California Educator

November 2011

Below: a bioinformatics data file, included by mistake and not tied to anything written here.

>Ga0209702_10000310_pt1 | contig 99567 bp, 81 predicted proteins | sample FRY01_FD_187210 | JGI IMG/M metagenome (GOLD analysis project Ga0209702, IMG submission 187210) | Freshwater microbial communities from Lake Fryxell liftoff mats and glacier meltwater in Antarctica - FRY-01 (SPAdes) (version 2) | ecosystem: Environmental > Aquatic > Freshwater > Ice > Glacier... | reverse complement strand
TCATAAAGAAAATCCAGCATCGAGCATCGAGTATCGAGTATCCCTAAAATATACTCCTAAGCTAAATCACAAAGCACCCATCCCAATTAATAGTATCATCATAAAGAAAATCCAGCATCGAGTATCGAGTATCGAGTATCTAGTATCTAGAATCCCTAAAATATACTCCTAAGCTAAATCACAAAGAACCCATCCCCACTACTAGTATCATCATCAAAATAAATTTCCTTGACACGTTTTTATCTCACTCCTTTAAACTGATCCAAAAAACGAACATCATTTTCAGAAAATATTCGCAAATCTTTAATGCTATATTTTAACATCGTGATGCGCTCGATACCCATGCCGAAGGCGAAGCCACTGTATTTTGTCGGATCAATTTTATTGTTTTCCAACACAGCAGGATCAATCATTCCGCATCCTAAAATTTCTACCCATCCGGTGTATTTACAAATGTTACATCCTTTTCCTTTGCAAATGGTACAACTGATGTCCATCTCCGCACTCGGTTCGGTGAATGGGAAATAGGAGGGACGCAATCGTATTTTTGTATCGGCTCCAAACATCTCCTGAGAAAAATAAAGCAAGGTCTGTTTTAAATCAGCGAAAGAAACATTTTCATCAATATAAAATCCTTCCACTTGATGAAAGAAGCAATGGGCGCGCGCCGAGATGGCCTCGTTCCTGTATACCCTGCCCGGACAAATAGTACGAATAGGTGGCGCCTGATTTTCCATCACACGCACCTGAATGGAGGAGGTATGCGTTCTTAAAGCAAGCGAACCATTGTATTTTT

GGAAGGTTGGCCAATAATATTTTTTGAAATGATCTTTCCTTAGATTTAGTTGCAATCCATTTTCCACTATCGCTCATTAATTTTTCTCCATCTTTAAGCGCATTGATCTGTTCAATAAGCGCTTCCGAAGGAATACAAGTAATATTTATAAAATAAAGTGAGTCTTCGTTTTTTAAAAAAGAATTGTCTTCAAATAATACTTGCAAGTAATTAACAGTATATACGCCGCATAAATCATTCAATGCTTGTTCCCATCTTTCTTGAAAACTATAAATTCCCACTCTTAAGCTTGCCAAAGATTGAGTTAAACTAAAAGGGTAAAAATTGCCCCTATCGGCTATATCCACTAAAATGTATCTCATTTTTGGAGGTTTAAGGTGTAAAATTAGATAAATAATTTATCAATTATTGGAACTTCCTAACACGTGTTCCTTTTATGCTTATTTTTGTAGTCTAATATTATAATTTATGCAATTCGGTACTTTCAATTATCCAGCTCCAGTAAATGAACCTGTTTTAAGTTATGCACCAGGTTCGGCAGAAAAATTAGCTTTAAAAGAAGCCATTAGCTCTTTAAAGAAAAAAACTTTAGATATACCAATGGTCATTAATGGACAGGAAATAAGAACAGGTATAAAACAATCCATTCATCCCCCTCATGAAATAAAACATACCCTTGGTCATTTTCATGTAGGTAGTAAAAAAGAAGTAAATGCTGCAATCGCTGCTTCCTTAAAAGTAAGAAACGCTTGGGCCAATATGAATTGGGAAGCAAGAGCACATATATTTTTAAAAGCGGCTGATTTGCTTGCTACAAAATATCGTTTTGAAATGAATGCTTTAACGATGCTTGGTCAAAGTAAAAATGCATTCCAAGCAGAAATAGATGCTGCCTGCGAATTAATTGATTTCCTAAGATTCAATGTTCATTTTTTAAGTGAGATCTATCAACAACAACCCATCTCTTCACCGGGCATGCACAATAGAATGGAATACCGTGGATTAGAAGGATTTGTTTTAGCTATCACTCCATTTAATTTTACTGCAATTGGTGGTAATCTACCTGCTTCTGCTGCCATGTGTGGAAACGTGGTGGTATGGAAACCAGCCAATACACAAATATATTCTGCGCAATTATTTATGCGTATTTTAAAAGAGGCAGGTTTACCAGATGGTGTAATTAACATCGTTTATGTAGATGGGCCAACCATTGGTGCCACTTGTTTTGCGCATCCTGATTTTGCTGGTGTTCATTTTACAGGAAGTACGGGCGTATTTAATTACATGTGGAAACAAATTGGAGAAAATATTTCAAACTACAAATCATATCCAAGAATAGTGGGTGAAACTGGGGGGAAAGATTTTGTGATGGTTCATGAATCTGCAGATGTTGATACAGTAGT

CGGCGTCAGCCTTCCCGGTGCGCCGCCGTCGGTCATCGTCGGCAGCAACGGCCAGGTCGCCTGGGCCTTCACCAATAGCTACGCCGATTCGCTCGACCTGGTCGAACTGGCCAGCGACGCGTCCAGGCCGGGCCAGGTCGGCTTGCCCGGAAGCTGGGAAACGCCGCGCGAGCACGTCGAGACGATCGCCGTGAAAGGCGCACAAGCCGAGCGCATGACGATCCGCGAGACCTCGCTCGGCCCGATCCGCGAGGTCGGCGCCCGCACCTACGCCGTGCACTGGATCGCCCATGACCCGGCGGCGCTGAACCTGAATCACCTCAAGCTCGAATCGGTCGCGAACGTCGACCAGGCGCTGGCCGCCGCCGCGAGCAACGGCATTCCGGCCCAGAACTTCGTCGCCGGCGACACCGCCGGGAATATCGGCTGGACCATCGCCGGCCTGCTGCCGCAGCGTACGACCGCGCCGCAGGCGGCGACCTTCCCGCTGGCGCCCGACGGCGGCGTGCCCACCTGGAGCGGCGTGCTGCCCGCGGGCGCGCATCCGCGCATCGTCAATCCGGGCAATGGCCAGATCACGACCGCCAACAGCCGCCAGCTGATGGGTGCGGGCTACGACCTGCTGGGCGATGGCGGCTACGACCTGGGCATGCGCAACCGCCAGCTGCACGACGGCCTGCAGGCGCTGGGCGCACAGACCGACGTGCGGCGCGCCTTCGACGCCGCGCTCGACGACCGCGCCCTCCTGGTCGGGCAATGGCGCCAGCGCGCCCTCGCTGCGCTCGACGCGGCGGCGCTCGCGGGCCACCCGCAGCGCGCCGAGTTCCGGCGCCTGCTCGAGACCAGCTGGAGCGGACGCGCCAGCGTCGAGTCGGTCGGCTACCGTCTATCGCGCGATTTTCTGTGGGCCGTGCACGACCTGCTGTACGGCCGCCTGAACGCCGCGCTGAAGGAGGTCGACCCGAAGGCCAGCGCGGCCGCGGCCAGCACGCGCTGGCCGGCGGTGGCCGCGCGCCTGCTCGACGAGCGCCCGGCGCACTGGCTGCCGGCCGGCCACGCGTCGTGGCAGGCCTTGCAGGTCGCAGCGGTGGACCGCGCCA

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MAKING A DIFFERENCE THANK YOU, TEACHER GLBT CONFERENCE 26 28 TEACHERS MAKE A DIFFERENCE IN THE LIVES OF THEIR STUDENTS EVERY DAY, BUT SOMETIMES, IT TAKES A THOUGHTFUL NOTE FROM A FORMER STUDENT TO REMIND THEM. It was one of these notes that got CTA staffer Mary McNulty thinking. Her husband, Granite Bay High School Assistant Principal Brian McNulty, had shared a letter that history teacher Brandon Dell'Orto had received in the wake of a school tragedy last spring. The note moved McNulty to suggest we do something to showcase these letters of thanks. "I don't believe that we can ever take too many opportunities to let those who have impacted us greatly, especially our teachers, know just how much we appreciate them," Mary wrote in an e-mail to the Communications Department. We agree. MANY OF US have written to our own favorite teachers or counselors or bus drivers to let them know how much they meant to us. These notes may end up tucked away in desk drawers, pasted in scrapbooks, or tacked onto a bulletin board to be read on a particularly bad day and then tucked away again. Still, they serve as tangible proof of the positive impact one person can have. These notes are worth sharing — especially at a time when shameful attacks on teachers have reached epidemic proportions. That's why we are launching the "Thank You, Teacher!" Project to remind the public — and each other — of all that educators do. Over the past several weeks, we've asked you to send in those cards and letters that keep you going. And send them in you did. You sent in "love" notes from first-graders, thank you notes from college-bound high schoolers, updates from post-grads, and letters of appreciation from grown adults who have achieved success and happiness. Beginning in this issue and over the next few months, the California Educator and the website will feature those heartfelt notes to teachers, counselors, librarians, community college faculty and education support professionals who educate and support California's students. MARGARET FUJISAWA, an educa- tion support professional who is a member of the Association of Classified Employees – Culver City, has received her share of thank- you notes in her work as a guid- ance technician at the Culver City High School College Career Center, including this one from a college- bound student: Thank you so much for all your It was just a short note. Four words. But it meant a lot to MARDIECE PATRICK, a third-grade teacher at Truckee Elementary School and a member of the Tahoe-Truckee Education Association, who sent us an e-mail that read: A student gave me a note the last day of school which ready simply, 'You changed my life.' I will never forget it, because that's why I do what I do! JONI MICALS, a special education teacher and member of the Hart District Teachers Association, has developed a cache of thank-you notes since 1975, the year she started teaching. One of her former students wrote: In the two years of you being my teacher, you helped me to control my temper better and brought my grades [up]. … Before I met you, I was any teacher's worst nightmare, but some- how you calmed me down. Before I met you, my history grades were ter- rible, but you make it fun to where I wanted to learn. 26 California Educator / November 2011 help thus far in my high school career. Already you have assisted me in ways that I haven't even imagined, opened doors that I did not know were there. I would like to take this time to show my gratitude for recommending me to receive the scholarship for Santa Mon- ica College and working tenaciously so that I could receive priority consider- ation for the Culver City Community Scholarship. There were many things that you did not have to do for me, but you went out of your way to fight for me and still continue doing so today. … You've already done more than I could ask for. T h EAn T Ck yo E a Hu R

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